This picturesque fishing town is on the way to the next Quoddy Loop destination, but — wow — don’t just drive through. The St. George Gorge at First Falls stuns in the present day but also shares a spot in history as this was once assumed to be the U.S.-Canadian border! Be sure to see the upper and lower sections of the falls.
The food scene might not be the most robust, but you shouldn’t miss a piece of pie or a stack of fried clams at Ossie’s Lunch. The Pub on Main also has your favorite seafood sandwiches, or seize the chance to “Build Your Own Poutine.” If you stay at the Granite Town Hotel, you’ll get a free breakfast.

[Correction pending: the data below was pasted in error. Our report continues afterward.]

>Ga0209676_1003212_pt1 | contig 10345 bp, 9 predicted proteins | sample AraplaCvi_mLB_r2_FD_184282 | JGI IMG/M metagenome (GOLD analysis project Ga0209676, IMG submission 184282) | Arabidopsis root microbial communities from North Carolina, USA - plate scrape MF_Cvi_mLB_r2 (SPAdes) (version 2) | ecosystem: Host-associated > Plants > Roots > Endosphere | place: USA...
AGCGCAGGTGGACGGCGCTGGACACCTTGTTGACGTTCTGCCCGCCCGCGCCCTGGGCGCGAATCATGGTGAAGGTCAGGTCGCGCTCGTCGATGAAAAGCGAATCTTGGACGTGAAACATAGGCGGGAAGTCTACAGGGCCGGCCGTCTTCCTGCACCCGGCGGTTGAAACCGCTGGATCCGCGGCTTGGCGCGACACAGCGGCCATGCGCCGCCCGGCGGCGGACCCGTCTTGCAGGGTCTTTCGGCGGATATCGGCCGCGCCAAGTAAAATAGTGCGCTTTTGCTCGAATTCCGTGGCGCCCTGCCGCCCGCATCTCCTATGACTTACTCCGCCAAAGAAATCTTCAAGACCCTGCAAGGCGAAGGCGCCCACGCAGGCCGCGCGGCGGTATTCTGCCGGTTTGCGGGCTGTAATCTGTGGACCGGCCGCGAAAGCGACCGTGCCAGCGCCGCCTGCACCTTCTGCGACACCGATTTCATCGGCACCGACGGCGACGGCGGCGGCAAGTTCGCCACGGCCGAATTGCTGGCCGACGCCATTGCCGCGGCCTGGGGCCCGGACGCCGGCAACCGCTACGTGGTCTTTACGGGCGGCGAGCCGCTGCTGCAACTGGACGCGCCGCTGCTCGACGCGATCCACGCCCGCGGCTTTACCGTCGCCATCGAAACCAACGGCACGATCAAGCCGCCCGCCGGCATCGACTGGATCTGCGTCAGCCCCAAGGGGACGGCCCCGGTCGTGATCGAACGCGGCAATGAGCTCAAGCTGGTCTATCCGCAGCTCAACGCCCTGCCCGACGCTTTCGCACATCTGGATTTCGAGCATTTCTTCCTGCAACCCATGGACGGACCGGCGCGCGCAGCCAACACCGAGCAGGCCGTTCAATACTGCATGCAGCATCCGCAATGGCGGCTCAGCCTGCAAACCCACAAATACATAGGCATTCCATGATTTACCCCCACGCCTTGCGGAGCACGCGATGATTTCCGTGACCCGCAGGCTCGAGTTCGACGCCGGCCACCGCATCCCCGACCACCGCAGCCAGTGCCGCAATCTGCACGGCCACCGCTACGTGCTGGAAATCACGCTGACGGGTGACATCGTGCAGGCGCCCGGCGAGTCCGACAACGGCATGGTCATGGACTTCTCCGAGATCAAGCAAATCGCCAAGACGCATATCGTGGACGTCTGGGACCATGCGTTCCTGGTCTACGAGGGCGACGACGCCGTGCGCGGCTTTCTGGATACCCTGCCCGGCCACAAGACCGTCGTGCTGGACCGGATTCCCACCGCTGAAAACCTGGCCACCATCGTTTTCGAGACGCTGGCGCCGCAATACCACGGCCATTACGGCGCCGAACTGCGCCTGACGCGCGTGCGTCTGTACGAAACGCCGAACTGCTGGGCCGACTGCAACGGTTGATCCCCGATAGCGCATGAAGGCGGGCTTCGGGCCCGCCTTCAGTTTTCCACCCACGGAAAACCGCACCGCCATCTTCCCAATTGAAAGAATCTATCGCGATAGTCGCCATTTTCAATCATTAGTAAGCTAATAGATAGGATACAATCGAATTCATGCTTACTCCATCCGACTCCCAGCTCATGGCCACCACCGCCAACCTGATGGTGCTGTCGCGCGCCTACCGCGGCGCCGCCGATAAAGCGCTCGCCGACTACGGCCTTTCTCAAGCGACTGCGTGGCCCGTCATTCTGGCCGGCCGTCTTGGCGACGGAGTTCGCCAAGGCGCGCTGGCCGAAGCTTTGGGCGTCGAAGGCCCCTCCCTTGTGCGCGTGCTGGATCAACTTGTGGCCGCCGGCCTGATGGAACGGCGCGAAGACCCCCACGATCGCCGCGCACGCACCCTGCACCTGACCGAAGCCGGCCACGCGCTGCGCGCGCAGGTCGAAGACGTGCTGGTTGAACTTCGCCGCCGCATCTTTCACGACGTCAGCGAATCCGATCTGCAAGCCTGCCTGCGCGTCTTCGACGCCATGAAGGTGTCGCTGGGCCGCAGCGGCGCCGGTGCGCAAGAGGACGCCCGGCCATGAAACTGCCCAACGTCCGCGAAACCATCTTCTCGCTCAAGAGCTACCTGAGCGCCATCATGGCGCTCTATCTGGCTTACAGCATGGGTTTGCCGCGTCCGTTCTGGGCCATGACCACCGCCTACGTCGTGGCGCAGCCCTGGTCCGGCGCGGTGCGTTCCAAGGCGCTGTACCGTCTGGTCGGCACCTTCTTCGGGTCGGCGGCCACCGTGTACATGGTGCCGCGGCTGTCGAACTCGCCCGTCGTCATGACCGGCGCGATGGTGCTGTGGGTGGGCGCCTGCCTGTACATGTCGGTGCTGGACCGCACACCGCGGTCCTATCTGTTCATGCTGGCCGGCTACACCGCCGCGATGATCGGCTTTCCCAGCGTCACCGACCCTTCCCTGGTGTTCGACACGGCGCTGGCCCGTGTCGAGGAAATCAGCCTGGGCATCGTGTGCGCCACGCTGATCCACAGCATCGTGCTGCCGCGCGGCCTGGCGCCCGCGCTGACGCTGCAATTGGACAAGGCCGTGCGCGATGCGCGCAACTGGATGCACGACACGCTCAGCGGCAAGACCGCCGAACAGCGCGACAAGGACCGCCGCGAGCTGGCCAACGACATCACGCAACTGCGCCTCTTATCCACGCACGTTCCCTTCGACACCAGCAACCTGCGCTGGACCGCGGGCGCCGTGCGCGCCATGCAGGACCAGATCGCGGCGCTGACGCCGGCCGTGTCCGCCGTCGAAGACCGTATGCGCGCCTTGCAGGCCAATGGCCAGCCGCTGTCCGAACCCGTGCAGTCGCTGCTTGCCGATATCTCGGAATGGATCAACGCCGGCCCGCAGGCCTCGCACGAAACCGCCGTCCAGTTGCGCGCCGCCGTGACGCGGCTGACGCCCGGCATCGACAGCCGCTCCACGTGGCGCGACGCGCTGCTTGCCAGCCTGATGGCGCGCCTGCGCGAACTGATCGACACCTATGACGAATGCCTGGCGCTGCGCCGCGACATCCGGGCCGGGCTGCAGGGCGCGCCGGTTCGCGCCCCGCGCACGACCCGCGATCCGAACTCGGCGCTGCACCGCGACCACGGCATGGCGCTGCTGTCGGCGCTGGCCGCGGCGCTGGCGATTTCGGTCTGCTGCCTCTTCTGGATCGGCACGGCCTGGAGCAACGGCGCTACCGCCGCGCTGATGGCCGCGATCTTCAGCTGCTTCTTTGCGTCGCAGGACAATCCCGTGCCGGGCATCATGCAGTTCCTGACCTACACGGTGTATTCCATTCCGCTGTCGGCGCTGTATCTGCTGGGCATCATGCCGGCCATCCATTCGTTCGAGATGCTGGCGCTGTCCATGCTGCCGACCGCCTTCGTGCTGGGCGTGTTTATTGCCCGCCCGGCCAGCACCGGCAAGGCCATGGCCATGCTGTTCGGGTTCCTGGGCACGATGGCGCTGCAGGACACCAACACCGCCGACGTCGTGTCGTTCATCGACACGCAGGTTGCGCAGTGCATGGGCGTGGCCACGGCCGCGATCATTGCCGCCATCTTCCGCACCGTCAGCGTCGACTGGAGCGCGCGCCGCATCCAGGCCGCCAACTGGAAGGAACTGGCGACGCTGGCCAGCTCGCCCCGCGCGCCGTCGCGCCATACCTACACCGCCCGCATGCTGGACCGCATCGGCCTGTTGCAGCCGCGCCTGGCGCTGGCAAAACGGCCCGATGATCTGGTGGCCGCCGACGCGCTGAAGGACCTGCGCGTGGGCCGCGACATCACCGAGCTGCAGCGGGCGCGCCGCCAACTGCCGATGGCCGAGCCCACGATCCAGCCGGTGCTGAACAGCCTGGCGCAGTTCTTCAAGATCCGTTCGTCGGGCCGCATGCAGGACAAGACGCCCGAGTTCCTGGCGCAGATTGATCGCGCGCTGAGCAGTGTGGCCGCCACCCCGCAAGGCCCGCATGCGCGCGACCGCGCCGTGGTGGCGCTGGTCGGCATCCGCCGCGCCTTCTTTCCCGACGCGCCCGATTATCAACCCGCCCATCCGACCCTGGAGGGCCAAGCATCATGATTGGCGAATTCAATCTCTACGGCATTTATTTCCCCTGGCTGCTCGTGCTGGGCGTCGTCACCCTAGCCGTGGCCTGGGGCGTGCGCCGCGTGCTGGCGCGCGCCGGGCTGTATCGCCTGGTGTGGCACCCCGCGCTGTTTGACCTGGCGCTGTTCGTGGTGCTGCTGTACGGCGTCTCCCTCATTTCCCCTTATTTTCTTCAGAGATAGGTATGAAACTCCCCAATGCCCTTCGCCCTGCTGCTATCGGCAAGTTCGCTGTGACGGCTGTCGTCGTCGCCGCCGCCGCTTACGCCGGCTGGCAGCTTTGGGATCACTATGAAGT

Just 30 minutes from St. George, you should plan to eat or stay in St. Andrew for one of the most unique New Brunswick seaside experiences. Drive the ocean floor (only at low tide!!) to Ministers Island, and explore hundreds of acres of shoreline with the magnificent Van Horn Estate open for tours.
FACT: Ministers Island was the summer estate of Sir William Van Horne, the Canadian Pacific Railroad’s President.
While you’re here, plan a tour or trip through the Huntsman Marine Science Centre to learn more about the volatile Bay of Fundy. Other places to visit and things to do include:
- St. Andrews Blockhouse National Historical Site
- St. Andrews Lighthouse
- Kingsbrae Garden
- Jolly Breeze water tours
Experience the amenities of the historic and sophisticated Algonquin Resort St. Andrews-by-the-sea Autograph Collection. Former guests include Princess Diana of Wales and Diana Ross.